- Federal Student Loan History
- Repaying Your Federal Student Loans
- Postponing Federal Student Loan Payments
- Federal Loan Consolidation
- Public Service Loan Forgiveness
- Loan Repayment Assistance Programs
Federal Student Loan History
The U.S. Department of Education’s National Student Loan Data System (NSLDS) is your best resource for keeping track of your Federal Student Loans. NSLDS allows you to access information on your federal student loans including amount borrowed, current loan status, and loan servicer contact information. For your federal student loan history, go to nslds.ed.gov.
Repaying Your Federal Student Loans
After you graduate, leave school, or drop below half-time enrollment, you typically have a period of time before you have to begin repayment. This is called the “grace period”. In most cases the grace period will be:
- six months for a Federal (FFEL) or Direct Stafford Loan.
- nine months for Federal Perkins Loans
- The repayment period for all PLUS loans begins on the date the loan is fully disbursed, and the first payment is due within 60 days of the final disbursement. However, a graduate student PLUS loan borrower can defer repayment while the borrower is enrolled at least half time.
For more information regarding Federal Student Loan Repayment as well as all your Federal Student Loan Repayment options, go to studentaid.gov.
Postponing Federal Student Loan Payments
Under certain circumstances, you can receive a deferment or forbearance that allows you to temporarily postpone or reduce your federal student loan payments. Postponing or reducing your payments may help you avoid default. For more information on postponing your Federal Student Loan payments , go to Federal Student Aid – Deferment and Forbearance.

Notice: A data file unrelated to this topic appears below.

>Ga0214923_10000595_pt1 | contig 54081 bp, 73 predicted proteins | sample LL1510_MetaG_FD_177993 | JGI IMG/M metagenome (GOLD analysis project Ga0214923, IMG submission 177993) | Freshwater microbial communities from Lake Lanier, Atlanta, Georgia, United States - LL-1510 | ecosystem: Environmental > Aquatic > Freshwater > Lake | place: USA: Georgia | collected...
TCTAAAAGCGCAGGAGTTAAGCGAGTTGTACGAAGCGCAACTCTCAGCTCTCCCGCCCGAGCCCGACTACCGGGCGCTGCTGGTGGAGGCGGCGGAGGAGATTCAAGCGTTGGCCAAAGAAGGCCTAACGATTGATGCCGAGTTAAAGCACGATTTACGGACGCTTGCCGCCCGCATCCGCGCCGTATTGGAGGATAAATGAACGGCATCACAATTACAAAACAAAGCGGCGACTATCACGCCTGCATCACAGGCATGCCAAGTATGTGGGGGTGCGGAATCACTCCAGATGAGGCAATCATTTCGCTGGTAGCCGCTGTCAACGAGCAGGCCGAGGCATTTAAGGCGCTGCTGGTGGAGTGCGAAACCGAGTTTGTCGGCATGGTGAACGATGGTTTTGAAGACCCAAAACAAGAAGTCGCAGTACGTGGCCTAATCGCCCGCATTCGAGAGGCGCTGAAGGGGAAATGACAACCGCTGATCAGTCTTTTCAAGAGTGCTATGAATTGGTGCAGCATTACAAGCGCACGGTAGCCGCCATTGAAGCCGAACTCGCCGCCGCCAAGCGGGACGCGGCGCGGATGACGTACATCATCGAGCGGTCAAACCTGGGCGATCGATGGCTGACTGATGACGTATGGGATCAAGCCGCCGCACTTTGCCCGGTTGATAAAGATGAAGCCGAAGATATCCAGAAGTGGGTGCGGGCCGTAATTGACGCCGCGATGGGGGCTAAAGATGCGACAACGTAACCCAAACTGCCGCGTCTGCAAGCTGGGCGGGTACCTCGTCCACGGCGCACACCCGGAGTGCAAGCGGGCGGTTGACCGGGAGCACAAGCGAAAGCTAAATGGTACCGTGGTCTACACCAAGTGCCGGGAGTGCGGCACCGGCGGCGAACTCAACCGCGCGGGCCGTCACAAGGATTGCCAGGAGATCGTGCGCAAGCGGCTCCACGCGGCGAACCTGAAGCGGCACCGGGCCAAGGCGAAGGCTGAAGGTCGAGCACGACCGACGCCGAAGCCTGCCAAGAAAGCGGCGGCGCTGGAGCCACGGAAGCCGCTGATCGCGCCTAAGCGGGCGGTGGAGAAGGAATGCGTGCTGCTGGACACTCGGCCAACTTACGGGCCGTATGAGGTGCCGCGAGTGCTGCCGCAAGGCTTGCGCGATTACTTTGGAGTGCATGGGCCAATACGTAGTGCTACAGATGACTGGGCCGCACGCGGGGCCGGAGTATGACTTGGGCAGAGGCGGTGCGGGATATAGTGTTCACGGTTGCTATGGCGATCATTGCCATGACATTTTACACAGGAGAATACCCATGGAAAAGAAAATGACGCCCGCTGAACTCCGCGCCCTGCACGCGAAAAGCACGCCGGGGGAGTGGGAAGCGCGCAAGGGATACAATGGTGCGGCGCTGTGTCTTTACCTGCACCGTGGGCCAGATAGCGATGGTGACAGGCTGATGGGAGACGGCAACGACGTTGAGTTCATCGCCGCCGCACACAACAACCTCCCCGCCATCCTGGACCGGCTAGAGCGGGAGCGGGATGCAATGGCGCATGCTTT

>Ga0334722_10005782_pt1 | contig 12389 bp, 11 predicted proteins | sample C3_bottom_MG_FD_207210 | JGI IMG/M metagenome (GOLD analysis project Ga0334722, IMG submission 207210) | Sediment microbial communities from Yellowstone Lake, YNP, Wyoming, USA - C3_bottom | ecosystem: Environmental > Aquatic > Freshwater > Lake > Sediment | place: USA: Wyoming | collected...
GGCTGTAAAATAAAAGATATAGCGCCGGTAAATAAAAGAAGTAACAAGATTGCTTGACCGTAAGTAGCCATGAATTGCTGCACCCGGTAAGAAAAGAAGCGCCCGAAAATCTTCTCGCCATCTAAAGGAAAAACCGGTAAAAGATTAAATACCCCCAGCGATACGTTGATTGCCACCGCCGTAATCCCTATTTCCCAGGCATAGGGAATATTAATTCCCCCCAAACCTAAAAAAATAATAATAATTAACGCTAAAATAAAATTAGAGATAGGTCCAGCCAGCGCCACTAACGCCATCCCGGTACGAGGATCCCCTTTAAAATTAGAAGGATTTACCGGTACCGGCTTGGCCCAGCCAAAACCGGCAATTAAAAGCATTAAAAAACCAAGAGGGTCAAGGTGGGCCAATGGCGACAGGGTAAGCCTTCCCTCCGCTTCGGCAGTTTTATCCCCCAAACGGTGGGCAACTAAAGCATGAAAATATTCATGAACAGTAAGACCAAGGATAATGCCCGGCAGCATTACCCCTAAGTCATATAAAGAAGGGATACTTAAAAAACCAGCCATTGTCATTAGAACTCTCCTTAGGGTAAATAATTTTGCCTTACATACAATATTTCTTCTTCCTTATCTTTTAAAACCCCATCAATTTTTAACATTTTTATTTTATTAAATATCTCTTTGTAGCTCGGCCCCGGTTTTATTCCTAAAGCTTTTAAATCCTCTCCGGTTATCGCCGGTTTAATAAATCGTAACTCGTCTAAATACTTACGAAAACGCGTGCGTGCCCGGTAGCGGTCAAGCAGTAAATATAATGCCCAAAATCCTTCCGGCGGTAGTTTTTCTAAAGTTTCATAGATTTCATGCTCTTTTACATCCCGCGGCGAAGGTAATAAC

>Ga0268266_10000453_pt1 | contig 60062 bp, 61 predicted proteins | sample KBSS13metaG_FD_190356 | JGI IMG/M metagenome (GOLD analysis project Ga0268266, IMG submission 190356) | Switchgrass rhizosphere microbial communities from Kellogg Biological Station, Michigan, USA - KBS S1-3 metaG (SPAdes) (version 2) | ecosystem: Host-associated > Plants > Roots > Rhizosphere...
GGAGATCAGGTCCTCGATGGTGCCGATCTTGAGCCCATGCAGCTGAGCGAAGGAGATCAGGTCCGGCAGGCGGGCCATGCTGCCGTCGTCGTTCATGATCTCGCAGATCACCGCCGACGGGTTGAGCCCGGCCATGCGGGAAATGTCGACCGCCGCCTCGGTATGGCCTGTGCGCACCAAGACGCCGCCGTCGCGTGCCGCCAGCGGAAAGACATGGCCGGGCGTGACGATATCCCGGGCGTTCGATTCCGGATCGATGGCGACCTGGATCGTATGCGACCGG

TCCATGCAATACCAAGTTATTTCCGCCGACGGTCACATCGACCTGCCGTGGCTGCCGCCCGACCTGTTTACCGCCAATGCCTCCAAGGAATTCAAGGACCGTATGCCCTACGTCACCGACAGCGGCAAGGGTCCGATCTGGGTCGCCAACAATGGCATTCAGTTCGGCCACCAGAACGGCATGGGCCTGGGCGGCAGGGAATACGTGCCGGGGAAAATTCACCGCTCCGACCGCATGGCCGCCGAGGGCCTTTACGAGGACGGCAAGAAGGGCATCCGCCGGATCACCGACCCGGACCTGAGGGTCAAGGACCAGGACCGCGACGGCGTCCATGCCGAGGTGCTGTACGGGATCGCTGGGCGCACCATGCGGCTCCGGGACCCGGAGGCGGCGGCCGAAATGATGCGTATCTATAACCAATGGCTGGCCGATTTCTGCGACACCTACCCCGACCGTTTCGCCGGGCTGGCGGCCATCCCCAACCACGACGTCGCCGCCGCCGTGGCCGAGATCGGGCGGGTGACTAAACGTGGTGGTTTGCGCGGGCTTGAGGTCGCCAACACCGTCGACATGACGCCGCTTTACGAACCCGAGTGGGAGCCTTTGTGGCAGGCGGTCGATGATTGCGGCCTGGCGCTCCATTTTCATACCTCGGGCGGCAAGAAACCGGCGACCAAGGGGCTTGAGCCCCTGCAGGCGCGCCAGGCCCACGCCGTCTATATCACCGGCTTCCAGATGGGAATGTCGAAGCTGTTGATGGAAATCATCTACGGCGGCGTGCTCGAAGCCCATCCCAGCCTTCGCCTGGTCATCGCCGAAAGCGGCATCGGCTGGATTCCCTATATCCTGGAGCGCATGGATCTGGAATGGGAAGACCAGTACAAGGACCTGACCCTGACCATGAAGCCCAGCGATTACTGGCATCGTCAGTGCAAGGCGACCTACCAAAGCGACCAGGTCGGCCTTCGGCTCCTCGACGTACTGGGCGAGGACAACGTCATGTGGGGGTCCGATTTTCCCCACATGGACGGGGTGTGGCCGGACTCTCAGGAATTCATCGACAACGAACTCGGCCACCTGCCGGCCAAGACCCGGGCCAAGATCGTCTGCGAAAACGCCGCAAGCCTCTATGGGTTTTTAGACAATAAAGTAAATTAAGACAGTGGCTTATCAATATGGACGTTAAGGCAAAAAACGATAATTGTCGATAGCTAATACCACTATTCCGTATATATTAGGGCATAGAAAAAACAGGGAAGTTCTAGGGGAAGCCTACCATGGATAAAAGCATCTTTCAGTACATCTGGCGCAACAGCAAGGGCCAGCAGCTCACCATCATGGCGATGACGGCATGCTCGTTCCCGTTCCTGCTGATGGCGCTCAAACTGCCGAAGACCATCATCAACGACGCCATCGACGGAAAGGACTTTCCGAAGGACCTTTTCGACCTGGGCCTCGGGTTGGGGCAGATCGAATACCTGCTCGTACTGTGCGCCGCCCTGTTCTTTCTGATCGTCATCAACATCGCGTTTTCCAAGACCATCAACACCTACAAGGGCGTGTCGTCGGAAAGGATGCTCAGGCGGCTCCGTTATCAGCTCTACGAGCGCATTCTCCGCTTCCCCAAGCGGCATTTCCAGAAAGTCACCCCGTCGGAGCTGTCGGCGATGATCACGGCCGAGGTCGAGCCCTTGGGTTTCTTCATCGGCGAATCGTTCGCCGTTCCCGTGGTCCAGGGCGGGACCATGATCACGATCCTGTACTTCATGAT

Federal Loan Consolidation
A Direct Consolidation Loan allows you to consolidate (combine) multiple federal education loans into one loan. Consolidating your federal education loans can simplify your payments, but it also can result in loss of some benefits. Before consolidating your loans you should weigh the pros and cons and decide whether a Direct Consolidation Loan is right for you. To learn more about Federal Loan Consolidation, go to Federal Student Aid – Loan Consolidation.
Public Service Loan Forgiveness
The Federal Public Service Loan Forgiveness (PSLF) Program was established by Congress as part of the College Cost Reduction and Access Act of 2007 to encourage individuals to enter into and continue to work full-time in public service jobs. Under this program, borrowers may qualify to have the remaining balance due on their eligible federal student loans forgiven after making 120 qualifying monthly payments while employed full-time by certain public service employers. If you are or plan to be employed by a government or not-for-profit organization, you may be able to receive loan forgiveness under the Public Service Loan Forgiveness Program. To learn more about this program, go to Federal Student Aid – Forgiveness, Cancellation, and Discharge.
Loan Repayment Assistance Programs
John & June Mary Makdisi Loan Forgiveness Fund
This endowed loan repayment assistance fund was established in 1999 by then Dean of the St. Thomas College of Law, Prof. John Makdisi, and Prof. June Mary Makdisi to assist St. Thomas Law graduates working in public interest law.
Mr. & Mrs. Stanley G. Tate Loan Forgiveness Fund
This endowed loan repayment assistance fund was established by Stanley Tate, a member of the Board of Trustees of St. Thomas University. The annual award is designed to relieve some of the loan indebtedness of those St. Thomas College of Law graduates practicing public interest law.
For more information on our Loan Repayment Assistance Programs click here or contact the College of Law’s Career Services Office.